We add various print statements in the train_step method, and we make sure to pass run_eagerly=True to compile() to run our code step-by-step, eagerly.

class MyModel(keras.Model):
    def train_step(self, data):
        print()
        print("----Start of step: %d" % (self.step_counter,))
        self.step_counter += 1

        inputs, targets = data
        trainable_vars = self.trainable_variables
        with tf.GradientTape() as tape2:
            with tf.GradientTape() as tape1:
                preds = self(inputs, training=True)  # Forward pass
                # Compute the loss value
                # (the loss function is configured in `compile()`)
                loss = self.compiled_loss(targets, preds)
            # Compute first-order gradients
            dl_dw = tape1.gradient(loss, trainable_vars)
        # Compute second-order gradients
        d2l_dw2 = tape2.gradient(dl_dw, trainable_vars)

        print("Max of dl_dw[0]: %.4f" % tf.reduce_max(dl_dw[0]))
        print("Min of dl_dw[0]: %.4f" % tf.reduce_min(dl_dw[0]))
        print("Mean of dl_dw[0]: %.4f" % tf.reduce_mean(dl_dw[0]))
        print("-")
        print("Max of d2l_dw2[0]: %.4f" % tf.reduce_max(d2l_dw2[0]))
        print("Min of d2l_dw2[0]: %.4f" % tf.reduce_min(d2l_dw2[0]))
        print("Mean of d2l_dw2[0]: %.4f" % tf.reduce_mean(d2l_dw2[0]))

        # Combine first-order and second-order gradients
        grads = [0.5 * w1 + 0.5 * w2 for (w1, w2) in zip(d2l_dw2, dl_dw)]

        # Update weights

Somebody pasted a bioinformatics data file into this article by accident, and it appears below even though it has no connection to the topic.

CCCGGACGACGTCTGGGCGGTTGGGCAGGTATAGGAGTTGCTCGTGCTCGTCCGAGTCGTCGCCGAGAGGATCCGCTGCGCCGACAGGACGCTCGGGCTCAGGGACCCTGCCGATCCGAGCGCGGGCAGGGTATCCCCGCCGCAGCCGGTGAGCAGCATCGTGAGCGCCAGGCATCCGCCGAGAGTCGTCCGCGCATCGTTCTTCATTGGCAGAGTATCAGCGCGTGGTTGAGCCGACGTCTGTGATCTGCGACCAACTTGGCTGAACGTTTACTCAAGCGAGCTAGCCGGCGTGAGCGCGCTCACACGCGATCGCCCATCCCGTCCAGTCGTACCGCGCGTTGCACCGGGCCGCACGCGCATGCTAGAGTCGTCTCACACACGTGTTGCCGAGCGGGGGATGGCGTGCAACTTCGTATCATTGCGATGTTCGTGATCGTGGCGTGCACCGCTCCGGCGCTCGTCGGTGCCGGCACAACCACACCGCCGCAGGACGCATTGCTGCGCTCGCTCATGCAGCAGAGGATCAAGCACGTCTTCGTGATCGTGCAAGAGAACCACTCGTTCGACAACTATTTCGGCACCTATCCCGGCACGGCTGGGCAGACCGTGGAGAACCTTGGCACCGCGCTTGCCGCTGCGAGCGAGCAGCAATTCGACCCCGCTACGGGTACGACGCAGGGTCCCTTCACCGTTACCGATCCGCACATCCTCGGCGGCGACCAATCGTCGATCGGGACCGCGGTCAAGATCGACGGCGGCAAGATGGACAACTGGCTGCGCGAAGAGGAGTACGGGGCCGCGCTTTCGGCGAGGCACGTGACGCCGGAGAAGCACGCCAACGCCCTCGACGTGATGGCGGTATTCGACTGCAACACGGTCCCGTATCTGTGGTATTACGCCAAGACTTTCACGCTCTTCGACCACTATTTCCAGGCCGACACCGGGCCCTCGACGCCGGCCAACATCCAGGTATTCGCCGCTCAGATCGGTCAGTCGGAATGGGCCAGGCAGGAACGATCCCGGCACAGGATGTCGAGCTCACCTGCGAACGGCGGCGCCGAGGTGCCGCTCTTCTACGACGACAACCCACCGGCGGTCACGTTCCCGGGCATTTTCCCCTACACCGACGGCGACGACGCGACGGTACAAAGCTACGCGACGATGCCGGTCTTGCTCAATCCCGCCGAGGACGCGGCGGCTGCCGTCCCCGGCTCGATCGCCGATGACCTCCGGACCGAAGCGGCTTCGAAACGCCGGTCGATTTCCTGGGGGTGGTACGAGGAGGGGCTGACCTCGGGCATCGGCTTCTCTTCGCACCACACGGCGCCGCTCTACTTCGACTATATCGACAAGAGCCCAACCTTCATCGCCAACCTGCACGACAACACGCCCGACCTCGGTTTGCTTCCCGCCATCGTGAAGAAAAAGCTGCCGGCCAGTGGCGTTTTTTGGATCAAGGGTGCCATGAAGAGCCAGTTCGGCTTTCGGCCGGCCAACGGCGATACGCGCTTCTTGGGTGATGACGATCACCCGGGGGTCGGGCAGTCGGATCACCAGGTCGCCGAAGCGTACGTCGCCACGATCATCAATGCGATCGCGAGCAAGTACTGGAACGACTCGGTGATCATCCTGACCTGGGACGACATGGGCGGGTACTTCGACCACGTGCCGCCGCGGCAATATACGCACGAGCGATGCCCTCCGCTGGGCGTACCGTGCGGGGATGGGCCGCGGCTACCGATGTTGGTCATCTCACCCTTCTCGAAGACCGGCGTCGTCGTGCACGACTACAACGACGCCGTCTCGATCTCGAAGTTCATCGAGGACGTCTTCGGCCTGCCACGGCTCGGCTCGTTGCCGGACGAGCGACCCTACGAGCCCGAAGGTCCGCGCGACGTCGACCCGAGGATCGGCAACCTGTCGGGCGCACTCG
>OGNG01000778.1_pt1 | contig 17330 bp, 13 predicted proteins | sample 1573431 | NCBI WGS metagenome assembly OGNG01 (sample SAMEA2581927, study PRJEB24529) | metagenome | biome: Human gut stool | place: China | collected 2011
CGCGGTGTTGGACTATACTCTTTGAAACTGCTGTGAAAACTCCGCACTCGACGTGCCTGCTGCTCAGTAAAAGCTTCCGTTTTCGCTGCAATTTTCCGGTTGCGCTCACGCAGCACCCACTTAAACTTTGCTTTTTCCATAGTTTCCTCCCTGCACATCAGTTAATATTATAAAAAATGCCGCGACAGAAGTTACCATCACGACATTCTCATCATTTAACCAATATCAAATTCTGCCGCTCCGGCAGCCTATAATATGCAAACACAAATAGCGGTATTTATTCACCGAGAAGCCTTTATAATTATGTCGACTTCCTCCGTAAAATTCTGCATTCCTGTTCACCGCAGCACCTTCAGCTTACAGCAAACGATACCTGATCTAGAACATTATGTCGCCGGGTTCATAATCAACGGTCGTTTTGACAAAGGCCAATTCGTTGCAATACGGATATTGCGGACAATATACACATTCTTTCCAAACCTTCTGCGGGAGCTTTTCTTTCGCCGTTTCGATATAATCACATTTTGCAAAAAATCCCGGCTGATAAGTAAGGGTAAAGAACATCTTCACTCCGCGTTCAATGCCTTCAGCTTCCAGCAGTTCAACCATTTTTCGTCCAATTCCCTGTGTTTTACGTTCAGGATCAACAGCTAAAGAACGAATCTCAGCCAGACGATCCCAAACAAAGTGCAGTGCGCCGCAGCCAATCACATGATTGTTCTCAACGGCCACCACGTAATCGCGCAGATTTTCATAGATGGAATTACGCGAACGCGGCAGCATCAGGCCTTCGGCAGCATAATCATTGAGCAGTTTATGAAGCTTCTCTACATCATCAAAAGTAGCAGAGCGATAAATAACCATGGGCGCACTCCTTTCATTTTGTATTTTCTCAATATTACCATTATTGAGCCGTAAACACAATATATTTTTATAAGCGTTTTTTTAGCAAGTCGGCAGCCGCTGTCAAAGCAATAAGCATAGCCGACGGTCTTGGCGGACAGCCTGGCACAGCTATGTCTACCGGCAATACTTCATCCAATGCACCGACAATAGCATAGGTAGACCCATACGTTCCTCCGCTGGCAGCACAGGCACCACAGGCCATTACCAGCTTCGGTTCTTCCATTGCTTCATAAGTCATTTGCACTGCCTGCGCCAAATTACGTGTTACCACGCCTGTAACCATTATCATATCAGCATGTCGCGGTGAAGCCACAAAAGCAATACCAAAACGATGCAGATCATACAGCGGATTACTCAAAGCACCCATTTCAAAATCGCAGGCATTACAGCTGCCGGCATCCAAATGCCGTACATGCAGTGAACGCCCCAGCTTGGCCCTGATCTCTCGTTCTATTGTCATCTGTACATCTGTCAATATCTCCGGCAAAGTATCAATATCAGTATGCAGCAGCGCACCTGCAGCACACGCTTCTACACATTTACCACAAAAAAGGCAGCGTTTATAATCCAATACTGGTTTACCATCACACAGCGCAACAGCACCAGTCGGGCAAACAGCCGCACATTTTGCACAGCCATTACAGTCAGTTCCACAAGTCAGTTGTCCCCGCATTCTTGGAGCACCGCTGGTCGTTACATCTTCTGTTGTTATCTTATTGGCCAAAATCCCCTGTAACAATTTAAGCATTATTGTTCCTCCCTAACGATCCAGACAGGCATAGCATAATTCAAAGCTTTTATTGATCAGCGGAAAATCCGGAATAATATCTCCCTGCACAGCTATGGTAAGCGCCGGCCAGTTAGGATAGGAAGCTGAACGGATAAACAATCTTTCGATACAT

self.optimizer.apply_gradients(zip(grads, trainable_vars))

        # Update metrics (includes the metric that tracks the loss)
        self.compiled_metrics.update_state(targets, preds)
        # Return a dict mapping metric names to current value
        return {m.name: m.result() for m in self.metrics}


model = get_model()
model.compile(
    optimizer=keras.optimizers.SGD(learning_rate=1e-2),
    loss="sparse_categorical_crossentropy",
    metrics=["accuracy"],
    run_eagerly=True,
)
model.step_counter = 0
# We pass epochs=1 and steps_per_epoch=10 to only run 10 steps of training.
model.fit(x_train, y_train, epochs=1, batch_size=1024, verbose=0, steps_per_epoch=10)
----Start of step: 0
Max of dl_dw[0]: 0.0236
Min of dl_dw[0]: -0.0198
Mean of dl_dw[0]: 0.0001
-
Max of d2l_dw2[0]: 2.6148
Min of d2l_dw2[0]: -1.8798
Mean of d2l_dw2[0]: 0.0401
----Start of step: 1
Max of dl_dw[0]: 0.0611
Min of dl_dw[0]: -0.0233
Mean of dl_dw[0]: 0.0009
-
Max of d2l_dw2[0]: 8.3185
Min of d2l_dw2[0]: -4.0696
Mean of d2l_dw2[0]: 0.1708
----Start of step: 2
Max of dl_dw[0]: 0.0528
Min of dl_dw[0]: -0.0200
Mean of dl_dw[0]: 0.0010
-
Max of d2l_dw2[0]: 3.4744
Min of d2l_dw2[0]: -3.1926
Mean of d2l_dw2[0]: 0.0559
----Start of step: 3
Max of dl_dw[0]: 0.0983
Min of dl_dw[0]: -0.0174
Mean of dl_dw[0]: 0.0014
-
Max of d2l_dw2[0]: 2.2682
Min of d2l_dw2[0]: -0.7935
Mean of d2l_dw2[0]: 0.0253
----Start of step: 4
Max of dl_dw[0]: 0.0732
Min of dl_dw[0]: -0.0125
Mean of dl_dw[0]: 0.0009
-
Max of d2l_dw2[0]: 5.1099
Min of d2l_dw2[0]: -2.4236
Mean of d2l_dw2[0]: 0.0860
----Start of step: 5
Max of dl_dw[0]: 0.1309
Min of dl_dw[0]: -0.0103
Mean of dl_dw[0]: 0.0007
-
Max of d2l_dw2[0]: 5.1275
Min of d2l_dw2[0]: -0.6684
Mean of d2l_dw2[0]: 0.0349
----Start of step: 6
Max of dl_dw[0]: 0.0484
Min of dl_dw[0]: -0.0128
Mean of dl_dw[0]: 0.0001
-
Max of d2l_dw2[0]: 5.3465
Min of d2l_dw2[0]: -0.2145